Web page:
Anyone who opens the door to an opponent's has to know that any contents of their own will be revealed in due course. The differences exist in whether what's discovered is acknowledged and atoned for and then sent to its grave; or defended, though the ethics of society evolved.
The former can press on. The latter will turn quickly to dust.
Yet every campaign in every nation seems to think that one will not beget the other — that dragging out secrets will not have a correlative effect. Such thinking shows what’s either feeblemindedness or the rampant self-delusionment of ego-driven idiocy. Neither is good.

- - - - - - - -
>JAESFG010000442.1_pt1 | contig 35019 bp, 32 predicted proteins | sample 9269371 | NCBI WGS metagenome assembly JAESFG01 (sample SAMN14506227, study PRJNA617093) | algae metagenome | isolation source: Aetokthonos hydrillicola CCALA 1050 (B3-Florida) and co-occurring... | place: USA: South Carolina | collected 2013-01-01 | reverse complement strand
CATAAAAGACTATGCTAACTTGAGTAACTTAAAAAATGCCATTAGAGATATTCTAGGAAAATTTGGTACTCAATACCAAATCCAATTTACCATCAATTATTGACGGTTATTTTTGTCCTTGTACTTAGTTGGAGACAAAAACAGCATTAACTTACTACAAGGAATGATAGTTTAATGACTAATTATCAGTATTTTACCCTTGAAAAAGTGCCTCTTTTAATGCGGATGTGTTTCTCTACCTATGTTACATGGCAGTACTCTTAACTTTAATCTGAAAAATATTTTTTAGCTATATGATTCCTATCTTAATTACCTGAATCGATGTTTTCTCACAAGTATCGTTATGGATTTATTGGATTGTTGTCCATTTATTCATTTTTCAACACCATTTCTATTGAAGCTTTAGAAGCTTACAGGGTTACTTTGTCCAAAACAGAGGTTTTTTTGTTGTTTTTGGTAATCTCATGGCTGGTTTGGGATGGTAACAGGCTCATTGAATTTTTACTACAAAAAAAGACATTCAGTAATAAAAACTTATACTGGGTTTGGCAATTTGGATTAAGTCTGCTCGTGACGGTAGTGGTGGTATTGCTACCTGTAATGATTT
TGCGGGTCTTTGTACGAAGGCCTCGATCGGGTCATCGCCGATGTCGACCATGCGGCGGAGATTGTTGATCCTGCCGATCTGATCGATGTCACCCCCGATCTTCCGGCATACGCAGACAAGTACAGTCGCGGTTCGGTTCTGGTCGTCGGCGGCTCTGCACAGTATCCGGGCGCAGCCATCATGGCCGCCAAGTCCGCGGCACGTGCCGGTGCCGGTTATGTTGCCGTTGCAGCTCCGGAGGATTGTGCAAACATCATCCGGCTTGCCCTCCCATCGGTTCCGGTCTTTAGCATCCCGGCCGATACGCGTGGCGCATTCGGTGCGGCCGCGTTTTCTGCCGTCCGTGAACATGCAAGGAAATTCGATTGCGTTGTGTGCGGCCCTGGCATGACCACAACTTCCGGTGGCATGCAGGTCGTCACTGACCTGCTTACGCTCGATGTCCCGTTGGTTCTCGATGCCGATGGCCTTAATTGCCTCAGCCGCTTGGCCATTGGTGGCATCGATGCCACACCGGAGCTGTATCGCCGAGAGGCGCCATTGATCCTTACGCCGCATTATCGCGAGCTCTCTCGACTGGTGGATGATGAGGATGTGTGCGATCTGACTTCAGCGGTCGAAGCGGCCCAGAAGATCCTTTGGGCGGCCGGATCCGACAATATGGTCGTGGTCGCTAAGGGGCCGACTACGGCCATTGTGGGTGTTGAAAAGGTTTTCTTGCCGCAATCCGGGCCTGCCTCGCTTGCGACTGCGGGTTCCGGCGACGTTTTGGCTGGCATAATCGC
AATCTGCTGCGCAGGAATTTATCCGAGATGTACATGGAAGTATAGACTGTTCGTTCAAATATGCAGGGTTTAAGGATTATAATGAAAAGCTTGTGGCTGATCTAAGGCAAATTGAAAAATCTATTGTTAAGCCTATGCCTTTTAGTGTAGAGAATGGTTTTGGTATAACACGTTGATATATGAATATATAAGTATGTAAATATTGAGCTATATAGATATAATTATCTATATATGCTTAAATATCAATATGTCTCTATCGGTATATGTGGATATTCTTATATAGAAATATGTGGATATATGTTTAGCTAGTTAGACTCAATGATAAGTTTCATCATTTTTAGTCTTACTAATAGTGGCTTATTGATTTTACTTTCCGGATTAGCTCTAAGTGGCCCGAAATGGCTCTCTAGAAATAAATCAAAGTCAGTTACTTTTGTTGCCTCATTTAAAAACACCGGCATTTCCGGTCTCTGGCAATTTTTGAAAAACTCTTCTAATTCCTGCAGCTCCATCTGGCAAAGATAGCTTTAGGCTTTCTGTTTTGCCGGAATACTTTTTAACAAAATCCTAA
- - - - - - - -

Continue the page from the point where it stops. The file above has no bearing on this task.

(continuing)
Yet voters seem immune to revelations that besmirch their chosen candidate. At least, they do these days. A change of heart or mind is seen as weakness. That is totally and rationally wrong.
The ability to face up to facts and apply them to prior conclusions is a sign of intelligent thought. And the willingness to acknowledge that the new information is persuasive (and verifiable) enough to reach a different opinion takes strength.
It’s not the courage of one’s convictions that matters. It’s the ability to face up to the past. And then change.